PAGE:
Issue 4 (May 2009)

Travel Namibia

Wet & Wild Caprivi - Namibia's forgotten parks • Living with the Bushmen • Kolmanskop swallowed by sand • Catch the birding bug • Rhino monitors • Windhoek • Saving cats • Desert itinerary • Accommodation.... and much more!



Living with the San
Two years ago, while on holiday, Londoner Aislinn Pearson visited a San Bushmen village in the N*a Jaqna conservancy. Villagers there have set up a ‘living museum’ which aims to preserve some San traditions and bring in much-needed money for food. She fell in love with the people and recently returned to live among them for three months. These are her pictures and some extracts from her diary.
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Wet & Wild
For decades  the Caprivi Strip in Namibia’s far northeast was the domain of the South African army. The region’s wildlife suffered as a result, but today the soldiers are long gone, wildlife populations are rapidly recovering and Caprivi’s four national parks are emerging from obscurity. In a country renowned for its arid landscapes, Mamili, Bwabwatwa, Mudumu and Mahango National Parks offer something quite different, as Stephen Cunliffe discovered.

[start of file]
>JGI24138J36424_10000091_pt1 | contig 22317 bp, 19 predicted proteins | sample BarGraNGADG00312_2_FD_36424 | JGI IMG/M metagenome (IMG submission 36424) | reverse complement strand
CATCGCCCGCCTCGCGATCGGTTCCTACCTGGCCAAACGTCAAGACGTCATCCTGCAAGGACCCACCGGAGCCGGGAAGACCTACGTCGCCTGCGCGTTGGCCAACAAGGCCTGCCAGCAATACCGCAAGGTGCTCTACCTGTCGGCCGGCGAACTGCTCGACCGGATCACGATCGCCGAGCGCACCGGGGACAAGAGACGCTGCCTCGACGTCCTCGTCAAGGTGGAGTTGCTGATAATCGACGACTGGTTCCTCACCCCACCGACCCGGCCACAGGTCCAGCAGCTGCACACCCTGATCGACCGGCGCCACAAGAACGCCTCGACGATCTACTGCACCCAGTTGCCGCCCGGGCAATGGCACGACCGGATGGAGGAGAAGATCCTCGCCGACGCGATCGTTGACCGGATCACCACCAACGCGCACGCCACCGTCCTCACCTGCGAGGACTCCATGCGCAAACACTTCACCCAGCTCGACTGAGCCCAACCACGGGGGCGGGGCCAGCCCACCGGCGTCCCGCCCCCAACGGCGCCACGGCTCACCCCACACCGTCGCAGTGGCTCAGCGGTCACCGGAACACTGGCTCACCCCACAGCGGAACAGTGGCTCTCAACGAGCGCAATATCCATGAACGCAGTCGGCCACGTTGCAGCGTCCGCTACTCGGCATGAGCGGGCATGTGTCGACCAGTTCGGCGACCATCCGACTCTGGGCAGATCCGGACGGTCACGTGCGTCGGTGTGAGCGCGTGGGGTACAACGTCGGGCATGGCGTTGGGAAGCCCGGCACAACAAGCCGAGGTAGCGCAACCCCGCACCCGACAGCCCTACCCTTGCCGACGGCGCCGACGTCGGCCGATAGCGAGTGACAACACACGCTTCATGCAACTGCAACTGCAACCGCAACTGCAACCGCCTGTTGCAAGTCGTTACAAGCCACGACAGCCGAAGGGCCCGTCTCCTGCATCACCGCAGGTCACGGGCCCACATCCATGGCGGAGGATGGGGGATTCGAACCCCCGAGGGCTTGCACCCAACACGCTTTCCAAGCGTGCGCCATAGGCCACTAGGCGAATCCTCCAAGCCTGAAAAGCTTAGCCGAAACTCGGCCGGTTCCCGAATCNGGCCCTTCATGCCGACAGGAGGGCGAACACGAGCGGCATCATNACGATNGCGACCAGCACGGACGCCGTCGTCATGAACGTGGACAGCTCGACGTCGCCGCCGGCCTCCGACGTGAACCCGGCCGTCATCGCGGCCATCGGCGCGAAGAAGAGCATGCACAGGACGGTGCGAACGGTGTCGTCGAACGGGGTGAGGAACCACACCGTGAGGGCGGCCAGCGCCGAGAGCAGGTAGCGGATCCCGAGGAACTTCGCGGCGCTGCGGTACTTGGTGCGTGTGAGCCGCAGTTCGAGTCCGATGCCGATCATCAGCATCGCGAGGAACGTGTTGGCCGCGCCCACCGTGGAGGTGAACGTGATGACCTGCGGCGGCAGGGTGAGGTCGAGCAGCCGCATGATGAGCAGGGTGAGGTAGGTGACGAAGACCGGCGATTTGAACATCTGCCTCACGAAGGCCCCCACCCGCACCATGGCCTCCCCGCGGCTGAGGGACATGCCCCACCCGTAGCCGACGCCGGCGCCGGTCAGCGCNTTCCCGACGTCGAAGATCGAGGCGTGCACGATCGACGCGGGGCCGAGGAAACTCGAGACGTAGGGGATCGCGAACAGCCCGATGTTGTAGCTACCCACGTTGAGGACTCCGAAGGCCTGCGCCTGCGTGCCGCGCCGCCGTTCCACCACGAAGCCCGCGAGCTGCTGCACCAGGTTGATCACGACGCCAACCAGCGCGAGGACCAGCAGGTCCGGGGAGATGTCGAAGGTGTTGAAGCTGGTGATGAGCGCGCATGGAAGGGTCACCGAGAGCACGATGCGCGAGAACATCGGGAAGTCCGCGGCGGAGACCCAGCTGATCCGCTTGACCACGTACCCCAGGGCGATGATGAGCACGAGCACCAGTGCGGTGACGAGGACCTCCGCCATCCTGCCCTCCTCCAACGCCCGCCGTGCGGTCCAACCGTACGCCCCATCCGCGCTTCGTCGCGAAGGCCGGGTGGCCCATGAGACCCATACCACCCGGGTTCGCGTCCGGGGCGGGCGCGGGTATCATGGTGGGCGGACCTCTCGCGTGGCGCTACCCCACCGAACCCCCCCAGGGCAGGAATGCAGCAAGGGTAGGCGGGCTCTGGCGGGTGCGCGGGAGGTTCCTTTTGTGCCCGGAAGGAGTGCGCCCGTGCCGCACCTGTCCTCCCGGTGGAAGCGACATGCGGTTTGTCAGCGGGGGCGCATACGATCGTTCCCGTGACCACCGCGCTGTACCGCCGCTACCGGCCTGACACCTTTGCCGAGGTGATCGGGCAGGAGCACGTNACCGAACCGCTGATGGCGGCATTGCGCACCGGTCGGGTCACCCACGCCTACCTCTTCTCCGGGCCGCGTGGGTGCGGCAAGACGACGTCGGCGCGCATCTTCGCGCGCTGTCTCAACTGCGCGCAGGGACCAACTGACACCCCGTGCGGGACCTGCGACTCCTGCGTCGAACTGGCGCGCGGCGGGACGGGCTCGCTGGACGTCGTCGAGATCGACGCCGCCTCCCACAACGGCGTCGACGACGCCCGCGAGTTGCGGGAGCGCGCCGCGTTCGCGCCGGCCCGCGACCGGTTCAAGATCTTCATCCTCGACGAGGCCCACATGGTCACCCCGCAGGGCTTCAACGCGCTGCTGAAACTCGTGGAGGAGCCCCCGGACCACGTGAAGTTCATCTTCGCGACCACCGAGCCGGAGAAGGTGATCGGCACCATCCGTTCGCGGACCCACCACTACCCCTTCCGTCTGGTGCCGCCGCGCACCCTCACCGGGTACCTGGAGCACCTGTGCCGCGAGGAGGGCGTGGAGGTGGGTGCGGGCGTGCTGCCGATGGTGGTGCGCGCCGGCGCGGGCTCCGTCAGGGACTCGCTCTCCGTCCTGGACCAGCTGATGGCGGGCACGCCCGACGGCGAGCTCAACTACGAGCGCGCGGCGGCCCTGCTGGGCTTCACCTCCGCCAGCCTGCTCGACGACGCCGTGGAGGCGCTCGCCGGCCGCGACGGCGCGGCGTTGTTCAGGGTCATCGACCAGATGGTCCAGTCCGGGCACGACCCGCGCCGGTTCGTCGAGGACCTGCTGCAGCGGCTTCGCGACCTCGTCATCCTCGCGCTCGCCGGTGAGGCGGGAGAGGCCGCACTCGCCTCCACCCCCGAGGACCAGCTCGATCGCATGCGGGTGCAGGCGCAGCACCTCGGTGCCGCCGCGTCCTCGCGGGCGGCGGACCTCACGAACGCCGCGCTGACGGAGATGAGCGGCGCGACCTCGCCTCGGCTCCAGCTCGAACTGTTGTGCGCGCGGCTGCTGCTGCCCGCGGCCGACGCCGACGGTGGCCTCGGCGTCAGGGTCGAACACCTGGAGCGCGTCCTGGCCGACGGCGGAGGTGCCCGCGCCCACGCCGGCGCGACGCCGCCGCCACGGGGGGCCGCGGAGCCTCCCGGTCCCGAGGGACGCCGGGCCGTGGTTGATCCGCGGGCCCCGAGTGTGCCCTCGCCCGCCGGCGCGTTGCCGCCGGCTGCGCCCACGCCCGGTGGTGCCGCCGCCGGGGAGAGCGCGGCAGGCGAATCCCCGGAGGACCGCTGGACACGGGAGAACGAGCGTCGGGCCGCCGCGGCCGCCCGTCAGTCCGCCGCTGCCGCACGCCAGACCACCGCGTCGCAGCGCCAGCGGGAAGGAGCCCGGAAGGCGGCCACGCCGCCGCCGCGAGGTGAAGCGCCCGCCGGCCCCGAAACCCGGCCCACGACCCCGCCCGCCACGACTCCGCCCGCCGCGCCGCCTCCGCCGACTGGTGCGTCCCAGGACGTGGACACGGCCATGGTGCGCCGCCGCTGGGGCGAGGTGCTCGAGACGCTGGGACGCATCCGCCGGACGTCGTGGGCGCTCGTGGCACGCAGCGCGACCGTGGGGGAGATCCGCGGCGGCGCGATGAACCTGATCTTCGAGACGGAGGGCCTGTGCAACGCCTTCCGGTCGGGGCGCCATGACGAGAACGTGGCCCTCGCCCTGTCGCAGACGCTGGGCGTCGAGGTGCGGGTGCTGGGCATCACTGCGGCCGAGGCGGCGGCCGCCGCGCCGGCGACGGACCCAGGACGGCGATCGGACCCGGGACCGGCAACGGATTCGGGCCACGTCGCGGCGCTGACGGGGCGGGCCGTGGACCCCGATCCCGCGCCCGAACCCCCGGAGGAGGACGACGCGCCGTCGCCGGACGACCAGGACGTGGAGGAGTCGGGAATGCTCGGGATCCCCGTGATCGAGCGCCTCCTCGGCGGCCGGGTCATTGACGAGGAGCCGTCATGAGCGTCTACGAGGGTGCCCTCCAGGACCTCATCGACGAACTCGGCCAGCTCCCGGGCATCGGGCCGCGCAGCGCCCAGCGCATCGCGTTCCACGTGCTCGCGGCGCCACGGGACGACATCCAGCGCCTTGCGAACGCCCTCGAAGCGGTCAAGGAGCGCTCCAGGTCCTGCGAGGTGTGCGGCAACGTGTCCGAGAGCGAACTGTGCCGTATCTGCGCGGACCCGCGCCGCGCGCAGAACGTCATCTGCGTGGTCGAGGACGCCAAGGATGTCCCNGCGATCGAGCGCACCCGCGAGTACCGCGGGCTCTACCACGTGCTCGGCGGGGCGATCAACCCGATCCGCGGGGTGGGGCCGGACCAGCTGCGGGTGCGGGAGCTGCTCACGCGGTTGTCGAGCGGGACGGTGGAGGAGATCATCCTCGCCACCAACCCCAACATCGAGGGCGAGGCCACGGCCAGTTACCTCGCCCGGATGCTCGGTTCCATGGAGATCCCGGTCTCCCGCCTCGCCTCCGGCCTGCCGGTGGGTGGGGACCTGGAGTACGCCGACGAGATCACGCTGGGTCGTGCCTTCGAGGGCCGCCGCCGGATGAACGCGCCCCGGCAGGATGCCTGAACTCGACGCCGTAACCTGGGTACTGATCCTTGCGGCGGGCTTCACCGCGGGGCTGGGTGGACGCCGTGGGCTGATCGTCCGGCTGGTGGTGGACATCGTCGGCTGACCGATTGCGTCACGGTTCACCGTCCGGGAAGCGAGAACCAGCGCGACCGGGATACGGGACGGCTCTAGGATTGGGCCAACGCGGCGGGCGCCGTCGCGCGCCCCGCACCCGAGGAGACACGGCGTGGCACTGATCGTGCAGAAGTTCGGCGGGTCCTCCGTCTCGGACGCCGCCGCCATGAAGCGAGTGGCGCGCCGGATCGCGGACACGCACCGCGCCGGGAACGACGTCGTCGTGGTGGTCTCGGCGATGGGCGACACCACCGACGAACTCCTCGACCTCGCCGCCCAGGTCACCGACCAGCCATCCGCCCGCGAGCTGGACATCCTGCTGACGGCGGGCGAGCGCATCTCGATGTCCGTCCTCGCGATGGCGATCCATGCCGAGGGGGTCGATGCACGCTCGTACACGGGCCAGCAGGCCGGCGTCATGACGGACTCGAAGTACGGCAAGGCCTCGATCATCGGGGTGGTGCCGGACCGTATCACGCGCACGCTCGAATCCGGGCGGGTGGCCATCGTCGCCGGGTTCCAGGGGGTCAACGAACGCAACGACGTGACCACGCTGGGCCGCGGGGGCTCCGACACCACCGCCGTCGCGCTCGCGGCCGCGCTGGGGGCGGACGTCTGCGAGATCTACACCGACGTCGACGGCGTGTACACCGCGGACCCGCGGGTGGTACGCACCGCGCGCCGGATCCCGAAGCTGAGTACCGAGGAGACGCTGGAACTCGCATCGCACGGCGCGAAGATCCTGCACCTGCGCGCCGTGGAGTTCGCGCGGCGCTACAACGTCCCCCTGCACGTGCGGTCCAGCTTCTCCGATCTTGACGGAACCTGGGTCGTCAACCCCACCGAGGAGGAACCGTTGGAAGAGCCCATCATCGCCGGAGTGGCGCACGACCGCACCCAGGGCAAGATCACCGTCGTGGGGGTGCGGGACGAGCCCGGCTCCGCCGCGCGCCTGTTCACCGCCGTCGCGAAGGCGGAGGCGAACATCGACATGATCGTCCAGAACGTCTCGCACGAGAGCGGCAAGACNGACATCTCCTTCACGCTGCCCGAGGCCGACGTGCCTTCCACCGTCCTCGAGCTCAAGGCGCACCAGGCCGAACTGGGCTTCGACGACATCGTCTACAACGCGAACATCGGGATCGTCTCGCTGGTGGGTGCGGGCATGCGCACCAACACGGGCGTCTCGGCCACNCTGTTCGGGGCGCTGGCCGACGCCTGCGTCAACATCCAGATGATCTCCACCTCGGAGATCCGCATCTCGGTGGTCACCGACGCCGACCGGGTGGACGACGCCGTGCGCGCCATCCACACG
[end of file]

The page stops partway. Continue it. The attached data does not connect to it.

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Castles in the sand
Kolmanskop, the once opulent heart of Namibia’s diamond rush, now stands eerily silent. It is slowly being lost under an encroaching sea of sand, but photographic opportunities abound. Photographers Steve and Ann Toon explain how to capture your own gem of a picture.
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P.A.W.S. for thought
Every year thousands of people head to Okonjima to hear about the work of AfriCat – a big cat sanctuary roughly halfway between Etosha National Park and Windhoek. They may spend two or even three days at the lodge, tracking leopard, learning about rehabilitating rescued cheetahs or going on bushman walks. But tourists have never been behind the scenes… until now. As Mary Askew discovered, a new project allows people to see much more of these beautiful cats, and do so much more for their long-term survival.
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A flying visit
If ever you need proof that birdwatchers are a different breed, turn to Martin Benadie. By his own admission he is consumed by a quest to spot as many species as he can in his lifetime. He’s travelled all over Africa, but he repeatedly returns to one country… Namibia. In Namibia, he claims, it’s impossible not to catch the ‘birding bug’. Recently he set himself a test. How many different birds could he spot on a two-week trip? Hold on to your sunhats. Here’s how he got on. 
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